Innovation Inspiration #004—Ask Questions

Twitter Updates


San Francisco PechaKucha Night
San Francisco IxDA


Ask questions. Ask lots of questions. Ask stupid questions. Keep asking until you find and understand the answer.

This is how we learn.

If you want to ask a question, it’s because you don’t know the answer. And since you don’t know what the answer is, there’s only one way to find out if it will help you.

Not asking silly, inane, or stupid questions always deprives you of knowledge. It is also a great way to squash your inherent inquisitiveness and thus inhibit innovation.

It’s not quite true that there are no stupid questions, but I’ve not yet been able to come up with a concise definition that works.

The one caution you must heed is that the case when someone behaves like you are asking a stupid or inane question and that you’re annoying them. There are several possibilities, and you just have to guestimate and feel around for which one is closest:

They don’t know the answer, and are annoyed and ashamed when confronted with such questions.

Go ask someone else, because they won’t be of any further help. But the fact that another person doesn’t know the answer may mean that it’s a question worth asking.

They don’t know the answer, and don’t care about it.

Ask someone else—but find someone whom you believe has reason to care about the topic, question, or answer.

They know the answer, but say or act like it’s a stupid question, and either don’t answer or do while putting you down.

They’re arrogant, and think anyone who can’t work at their level is stupid. As long as they don’t think you can help them in any way, they’ll behave just the same. You can either go ask someone else, or up-level the conversation and change their mind. But you have to be careful—because there’s a small chance you are asking a stupid question. If you keep doing this, you won’t be able to recover easily. What is this stupid question? Anything that shows a lack of fundamental knowledge on the topic. You shouldn’t be asking advanced questions if you don’t understand the basics (well, you should, just not with this type of expert). But you have to figure this out before they turn off.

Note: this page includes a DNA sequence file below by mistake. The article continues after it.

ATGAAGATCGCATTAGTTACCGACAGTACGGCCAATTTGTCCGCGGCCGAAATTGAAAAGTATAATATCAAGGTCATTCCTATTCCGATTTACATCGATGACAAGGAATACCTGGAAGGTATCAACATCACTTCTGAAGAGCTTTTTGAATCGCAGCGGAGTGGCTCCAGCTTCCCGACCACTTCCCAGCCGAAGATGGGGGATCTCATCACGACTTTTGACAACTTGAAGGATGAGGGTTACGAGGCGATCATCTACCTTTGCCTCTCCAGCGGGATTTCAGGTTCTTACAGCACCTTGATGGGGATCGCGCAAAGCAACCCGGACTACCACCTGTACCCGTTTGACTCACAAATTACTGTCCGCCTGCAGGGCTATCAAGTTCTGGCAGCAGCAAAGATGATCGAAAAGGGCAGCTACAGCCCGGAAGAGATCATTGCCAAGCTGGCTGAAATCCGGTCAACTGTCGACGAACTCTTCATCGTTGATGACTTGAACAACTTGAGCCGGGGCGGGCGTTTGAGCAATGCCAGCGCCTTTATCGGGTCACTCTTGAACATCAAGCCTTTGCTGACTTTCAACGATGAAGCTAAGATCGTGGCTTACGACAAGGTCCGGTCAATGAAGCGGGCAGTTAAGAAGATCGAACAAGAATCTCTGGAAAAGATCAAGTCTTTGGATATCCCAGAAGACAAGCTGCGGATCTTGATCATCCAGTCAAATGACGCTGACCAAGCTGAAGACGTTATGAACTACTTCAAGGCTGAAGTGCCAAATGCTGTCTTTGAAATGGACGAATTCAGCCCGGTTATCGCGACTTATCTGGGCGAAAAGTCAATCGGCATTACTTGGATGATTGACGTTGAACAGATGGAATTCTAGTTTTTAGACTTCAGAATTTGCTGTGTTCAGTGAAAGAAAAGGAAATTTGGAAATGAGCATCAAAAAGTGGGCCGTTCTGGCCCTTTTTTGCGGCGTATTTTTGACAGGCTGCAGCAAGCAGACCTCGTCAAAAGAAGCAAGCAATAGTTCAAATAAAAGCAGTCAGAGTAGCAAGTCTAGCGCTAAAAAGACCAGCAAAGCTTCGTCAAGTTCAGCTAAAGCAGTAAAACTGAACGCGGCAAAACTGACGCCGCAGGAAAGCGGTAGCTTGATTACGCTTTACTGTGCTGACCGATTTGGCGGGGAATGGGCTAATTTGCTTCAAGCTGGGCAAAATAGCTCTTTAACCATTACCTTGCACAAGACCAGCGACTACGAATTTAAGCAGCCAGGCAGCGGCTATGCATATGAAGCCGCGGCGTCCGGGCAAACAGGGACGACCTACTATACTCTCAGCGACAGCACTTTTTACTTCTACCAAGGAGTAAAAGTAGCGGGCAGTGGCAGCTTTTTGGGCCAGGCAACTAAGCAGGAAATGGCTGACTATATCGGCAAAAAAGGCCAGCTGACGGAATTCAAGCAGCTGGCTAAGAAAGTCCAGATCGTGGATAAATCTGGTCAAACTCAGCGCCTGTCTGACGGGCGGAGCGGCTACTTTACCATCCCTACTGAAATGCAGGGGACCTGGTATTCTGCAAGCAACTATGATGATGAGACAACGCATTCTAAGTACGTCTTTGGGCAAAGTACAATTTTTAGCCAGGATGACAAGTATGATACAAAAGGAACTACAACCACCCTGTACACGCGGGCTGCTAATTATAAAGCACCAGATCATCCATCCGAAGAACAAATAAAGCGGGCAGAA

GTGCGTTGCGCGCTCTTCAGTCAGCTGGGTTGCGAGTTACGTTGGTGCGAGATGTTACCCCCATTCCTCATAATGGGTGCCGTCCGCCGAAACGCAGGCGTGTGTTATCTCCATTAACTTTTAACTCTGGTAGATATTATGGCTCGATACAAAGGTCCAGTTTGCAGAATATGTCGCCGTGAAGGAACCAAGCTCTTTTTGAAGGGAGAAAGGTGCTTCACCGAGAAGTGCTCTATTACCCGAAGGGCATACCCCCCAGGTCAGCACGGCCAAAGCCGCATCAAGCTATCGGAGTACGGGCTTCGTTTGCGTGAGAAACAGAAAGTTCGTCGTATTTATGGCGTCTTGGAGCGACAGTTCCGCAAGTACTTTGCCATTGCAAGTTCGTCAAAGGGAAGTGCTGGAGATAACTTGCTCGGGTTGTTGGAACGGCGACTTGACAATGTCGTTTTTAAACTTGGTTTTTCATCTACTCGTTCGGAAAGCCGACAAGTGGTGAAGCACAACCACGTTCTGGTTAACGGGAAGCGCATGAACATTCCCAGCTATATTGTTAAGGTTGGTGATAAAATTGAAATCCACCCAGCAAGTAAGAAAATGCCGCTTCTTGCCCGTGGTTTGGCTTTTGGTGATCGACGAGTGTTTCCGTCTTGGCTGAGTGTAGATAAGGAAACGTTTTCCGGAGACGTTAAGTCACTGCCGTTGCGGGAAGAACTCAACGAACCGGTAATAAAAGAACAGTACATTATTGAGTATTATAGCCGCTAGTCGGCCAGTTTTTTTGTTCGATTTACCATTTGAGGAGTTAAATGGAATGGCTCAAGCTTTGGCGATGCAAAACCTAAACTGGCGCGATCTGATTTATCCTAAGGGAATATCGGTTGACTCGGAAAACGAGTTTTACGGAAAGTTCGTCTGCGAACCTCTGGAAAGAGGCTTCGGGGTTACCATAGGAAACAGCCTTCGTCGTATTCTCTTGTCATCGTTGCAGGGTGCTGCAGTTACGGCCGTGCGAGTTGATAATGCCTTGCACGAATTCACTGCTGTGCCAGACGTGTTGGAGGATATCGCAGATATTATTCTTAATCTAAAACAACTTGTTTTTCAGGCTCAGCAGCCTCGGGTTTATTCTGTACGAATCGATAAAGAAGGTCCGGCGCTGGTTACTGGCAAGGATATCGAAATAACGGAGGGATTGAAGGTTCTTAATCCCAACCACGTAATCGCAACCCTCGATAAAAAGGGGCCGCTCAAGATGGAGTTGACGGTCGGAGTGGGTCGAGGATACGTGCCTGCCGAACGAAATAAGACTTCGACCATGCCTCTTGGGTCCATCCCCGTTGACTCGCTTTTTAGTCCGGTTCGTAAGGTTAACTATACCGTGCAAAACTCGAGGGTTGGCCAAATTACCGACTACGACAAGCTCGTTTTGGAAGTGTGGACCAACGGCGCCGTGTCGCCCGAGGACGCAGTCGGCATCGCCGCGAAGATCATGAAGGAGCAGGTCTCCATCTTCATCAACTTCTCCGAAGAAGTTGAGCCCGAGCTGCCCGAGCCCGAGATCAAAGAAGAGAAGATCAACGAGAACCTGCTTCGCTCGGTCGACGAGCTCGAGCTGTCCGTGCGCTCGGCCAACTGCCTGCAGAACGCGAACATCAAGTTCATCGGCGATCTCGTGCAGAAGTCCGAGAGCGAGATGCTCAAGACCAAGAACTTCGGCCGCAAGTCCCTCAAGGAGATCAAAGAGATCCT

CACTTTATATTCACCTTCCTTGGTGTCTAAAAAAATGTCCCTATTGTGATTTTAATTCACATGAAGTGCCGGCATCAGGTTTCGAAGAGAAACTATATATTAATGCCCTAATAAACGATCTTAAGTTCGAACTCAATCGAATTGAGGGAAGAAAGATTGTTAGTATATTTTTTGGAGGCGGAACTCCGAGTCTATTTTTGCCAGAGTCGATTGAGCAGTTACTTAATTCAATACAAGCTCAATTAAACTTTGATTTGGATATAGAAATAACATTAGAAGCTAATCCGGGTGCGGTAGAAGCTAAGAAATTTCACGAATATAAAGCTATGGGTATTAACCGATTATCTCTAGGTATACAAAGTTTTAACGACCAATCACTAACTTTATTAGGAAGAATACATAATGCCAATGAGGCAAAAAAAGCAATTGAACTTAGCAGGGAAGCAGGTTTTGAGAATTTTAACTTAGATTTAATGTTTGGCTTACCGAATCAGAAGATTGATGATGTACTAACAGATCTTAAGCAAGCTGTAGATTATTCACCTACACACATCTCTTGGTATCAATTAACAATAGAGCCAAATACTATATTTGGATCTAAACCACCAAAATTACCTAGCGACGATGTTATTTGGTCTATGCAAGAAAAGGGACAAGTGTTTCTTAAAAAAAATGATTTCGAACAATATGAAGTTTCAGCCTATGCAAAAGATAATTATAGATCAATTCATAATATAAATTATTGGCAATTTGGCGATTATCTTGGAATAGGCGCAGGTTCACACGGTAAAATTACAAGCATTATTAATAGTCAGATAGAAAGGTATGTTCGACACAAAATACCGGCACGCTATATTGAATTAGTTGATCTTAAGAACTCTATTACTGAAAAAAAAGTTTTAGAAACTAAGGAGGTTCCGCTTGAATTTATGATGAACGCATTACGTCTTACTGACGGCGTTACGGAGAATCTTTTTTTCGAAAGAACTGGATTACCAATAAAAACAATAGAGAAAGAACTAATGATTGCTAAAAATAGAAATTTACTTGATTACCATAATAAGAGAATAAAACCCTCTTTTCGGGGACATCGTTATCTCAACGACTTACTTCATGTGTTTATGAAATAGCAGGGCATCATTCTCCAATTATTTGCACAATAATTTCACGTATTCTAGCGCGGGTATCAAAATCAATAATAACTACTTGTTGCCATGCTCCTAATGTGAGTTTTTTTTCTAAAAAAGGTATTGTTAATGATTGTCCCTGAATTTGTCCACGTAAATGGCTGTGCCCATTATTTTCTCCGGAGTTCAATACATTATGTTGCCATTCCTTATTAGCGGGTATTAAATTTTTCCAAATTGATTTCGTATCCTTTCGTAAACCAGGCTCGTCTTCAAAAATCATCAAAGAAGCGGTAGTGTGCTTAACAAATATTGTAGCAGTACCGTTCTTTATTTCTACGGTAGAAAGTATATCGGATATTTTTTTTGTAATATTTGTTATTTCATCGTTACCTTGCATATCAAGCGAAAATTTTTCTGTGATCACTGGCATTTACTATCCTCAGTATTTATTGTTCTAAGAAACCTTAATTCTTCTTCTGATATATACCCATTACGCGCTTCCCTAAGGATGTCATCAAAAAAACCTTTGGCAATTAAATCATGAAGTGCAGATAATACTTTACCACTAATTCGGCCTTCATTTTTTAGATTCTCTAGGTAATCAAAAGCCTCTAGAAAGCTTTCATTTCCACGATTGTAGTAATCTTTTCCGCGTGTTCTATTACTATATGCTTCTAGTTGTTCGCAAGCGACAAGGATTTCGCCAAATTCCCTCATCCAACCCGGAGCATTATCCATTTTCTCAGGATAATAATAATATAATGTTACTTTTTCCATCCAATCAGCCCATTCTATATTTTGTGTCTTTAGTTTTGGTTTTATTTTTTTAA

So, when you get to the second or third question (or variation of the original) and are still getting the same treatment, stop. Show the others around that you grok the intelligence imbalance and are as strong as he with a subtle dig—call him Sheldon. (If they watch TBBT, they’ll get it, and this might help turn them to your side, which is extremely important.) Then do what Leonard would do, and appeal to his sense of logic and his ego. Tell him that you sought out his advice because you heard he was the most knowledgeable one around, and that what you’re trying to learn from him will help the company/organization/school/whatever, and could he please steer you to some primers that you can learn the fundamentals from.

Go research those fundamentals. When you grok them, you’ll then have a better idea about what questions to ask, and when you’ve learned enough to ask questions of Sheldon again, and learn something the books can’t teach you.

If you are a principal and you run across any of these behaviors, please don’t hire the person (or promote them, give them tenure, a recommendation, or even keep paying them). These behaviors are fundamentally incompatible with teaching and encouraging young minds to learn.

And oh, yeah—one more caveat. If they’re an engineer or programmer by trade or training, only ask one question at a time. This is the lesson that all good tech writers have learned the hard way.

Author: Peter Sheerin

Peter Sheerin is best known for the decade he spent as the Technical Editor of CADENCE magazine, where he was the acknowledged expert in Computer-Aided Design hardware and software. He has a long-standing passion for improving usability of software, hardware, and everyday objects that is always interwoven in his articles. Peter is available for freelance technical writing and product reviews, and is exploring career opportunities in interaction design. His pet personal project is exploring the best ways to harmonize visual, tactile, and audible symbols for improving the effectiveness of alerting systems.

Leave a Reply